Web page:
The Wailing Wall is a place of prayer, and it has for long been a sacred place to the Jewish people. The original wall was part of the Second Temple of Jerusalem, and it dates back to the second century B.C. However, the Romans destroyed the temple in A.D. 70, but the wall remains to this date. The Wailing Wall that stands today is 160 feet long and 60 feet tall.
Notre-Dame Cathedral, Paris, France
For Catholics worldwide, the Notre Dame Cathedral is yet another religious tourism magnet and site of pilgrimage. It exists in the heart of Europe, Paris. The cathedral is the most-visited attraction in all of France and the 13th-most-visited tourist destination in the world. Annual visitors to Notre Dame are estimated to number 13.7 million. Notre Dame is one of the finest examples of French Gothic architecture. The marvellous architecture of the cathedral combines glowing stained glass, naturalistic sculptures and Romanesque architecture.
Basilica Of Our Lady Of Guadalupe, Mexico City, Mexico
The Basilica of Our Lady of Guadalupe is visited by 20 million people (approx.) every year. According to Catholics, this architectural marvel came into being when the Virgin Mary appeared to an Aztec peasant known as Juan Diego in December of 1531.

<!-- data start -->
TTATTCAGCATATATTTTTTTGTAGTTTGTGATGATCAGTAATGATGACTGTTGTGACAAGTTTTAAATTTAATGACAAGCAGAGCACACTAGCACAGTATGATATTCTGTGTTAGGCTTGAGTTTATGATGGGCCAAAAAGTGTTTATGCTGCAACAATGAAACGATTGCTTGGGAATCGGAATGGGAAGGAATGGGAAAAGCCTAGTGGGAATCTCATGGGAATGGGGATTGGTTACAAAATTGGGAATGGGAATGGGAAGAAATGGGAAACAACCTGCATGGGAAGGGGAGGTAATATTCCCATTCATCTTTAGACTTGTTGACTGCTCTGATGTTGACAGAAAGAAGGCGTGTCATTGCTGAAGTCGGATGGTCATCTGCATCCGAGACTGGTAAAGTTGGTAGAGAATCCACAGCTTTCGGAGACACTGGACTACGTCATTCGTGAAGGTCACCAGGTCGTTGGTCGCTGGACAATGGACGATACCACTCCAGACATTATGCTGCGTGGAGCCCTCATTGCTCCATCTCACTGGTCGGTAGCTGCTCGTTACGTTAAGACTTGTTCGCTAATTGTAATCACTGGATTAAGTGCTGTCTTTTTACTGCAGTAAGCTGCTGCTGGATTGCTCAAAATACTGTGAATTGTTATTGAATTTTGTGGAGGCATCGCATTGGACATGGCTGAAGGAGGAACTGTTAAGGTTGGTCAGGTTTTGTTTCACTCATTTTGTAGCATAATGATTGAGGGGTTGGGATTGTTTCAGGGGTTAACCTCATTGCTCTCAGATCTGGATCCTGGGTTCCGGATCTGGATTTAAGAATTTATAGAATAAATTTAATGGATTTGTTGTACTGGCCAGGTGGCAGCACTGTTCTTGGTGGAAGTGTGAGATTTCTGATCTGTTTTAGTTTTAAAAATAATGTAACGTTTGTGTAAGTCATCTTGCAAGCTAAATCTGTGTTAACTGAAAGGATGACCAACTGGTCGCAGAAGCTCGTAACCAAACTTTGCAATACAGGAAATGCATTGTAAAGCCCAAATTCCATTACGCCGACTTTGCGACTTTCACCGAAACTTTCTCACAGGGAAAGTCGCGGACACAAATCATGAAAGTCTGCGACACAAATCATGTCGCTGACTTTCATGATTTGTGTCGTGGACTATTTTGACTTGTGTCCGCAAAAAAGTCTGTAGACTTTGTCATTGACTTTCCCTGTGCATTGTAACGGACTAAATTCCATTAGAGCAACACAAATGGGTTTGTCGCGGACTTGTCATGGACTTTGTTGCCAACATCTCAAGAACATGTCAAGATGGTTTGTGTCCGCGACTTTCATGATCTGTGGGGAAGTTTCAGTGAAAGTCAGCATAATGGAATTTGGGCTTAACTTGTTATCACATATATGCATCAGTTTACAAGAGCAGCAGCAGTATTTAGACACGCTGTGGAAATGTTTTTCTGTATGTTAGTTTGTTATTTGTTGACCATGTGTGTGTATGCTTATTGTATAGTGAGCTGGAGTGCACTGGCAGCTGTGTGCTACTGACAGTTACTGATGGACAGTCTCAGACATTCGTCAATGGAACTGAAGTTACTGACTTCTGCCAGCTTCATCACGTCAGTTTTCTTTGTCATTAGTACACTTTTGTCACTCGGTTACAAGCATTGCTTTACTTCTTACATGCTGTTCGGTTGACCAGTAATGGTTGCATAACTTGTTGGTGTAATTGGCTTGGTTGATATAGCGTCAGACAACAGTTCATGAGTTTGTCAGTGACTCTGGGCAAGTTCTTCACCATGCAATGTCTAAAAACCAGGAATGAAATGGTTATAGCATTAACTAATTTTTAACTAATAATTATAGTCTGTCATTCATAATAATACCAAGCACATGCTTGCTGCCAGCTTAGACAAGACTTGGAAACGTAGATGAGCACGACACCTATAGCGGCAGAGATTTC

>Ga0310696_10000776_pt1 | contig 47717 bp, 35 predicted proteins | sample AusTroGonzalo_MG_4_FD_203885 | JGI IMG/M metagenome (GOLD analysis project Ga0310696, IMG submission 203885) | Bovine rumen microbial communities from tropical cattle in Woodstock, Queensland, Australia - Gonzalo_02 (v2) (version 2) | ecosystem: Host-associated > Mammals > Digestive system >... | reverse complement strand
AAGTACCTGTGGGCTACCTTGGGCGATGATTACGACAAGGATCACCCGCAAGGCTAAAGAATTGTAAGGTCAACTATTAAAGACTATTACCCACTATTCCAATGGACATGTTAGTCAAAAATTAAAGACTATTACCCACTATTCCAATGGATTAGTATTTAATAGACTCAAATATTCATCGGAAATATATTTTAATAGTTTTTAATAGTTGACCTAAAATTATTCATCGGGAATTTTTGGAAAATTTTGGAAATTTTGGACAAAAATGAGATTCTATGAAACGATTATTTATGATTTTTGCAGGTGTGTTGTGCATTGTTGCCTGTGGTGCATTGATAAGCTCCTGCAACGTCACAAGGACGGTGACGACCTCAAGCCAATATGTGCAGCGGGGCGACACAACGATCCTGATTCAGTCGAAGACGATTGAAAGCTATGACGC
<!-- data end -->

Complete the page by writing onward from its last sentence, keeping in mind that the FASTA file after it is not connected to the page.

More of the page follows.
A bomb was planted in a flower vase in the basilica in 1921. Due to this, there was significant damage to the building’s interior. Following the incident, the Old Basilica was closed for many years. The cathedral stands till this day, but its neighbour, the New Basilica, now joins it. The New Basilica can hold over 50,000 people for Mass.
Senso-Ji Temple And Meiji Shrine, Tokyo, Japan
The Senso-Ji Temple in Japan annually witnesses over 30 million visitors. The religious tourism hotspot temple is a must-see spot for any traveller who passes through Tokyo. Built in A.D. 628, it is the city’s oldest temple. In the evening, this five-story pagoda glows with accented lighting. Street vendors sell food to tourists on the temple’s Nakamise Street during the day. The Temple is a hot spot during New Year celebrations and other special occasions. Senso-Ji temple is consistently ranked in the top 10 for temple attendance during the New Year.
Located in Shibuya, Tokyo, the Meiji Shrine lies close to the Senso-Ji Temple. In 1915, the construction of this shrine began and was completed in 1916. The shrine was a token of dedication and respect to the spirit of Emperor Meiji and his wife, Empress Shoken. Unfortunately, during World War II, the original structure fell apart. However, later, the restoration process took place. The new building stands in a 170-acre forest and has an evergreen glade containing 365 different species of flora and fauna, which people from all over Japan donate.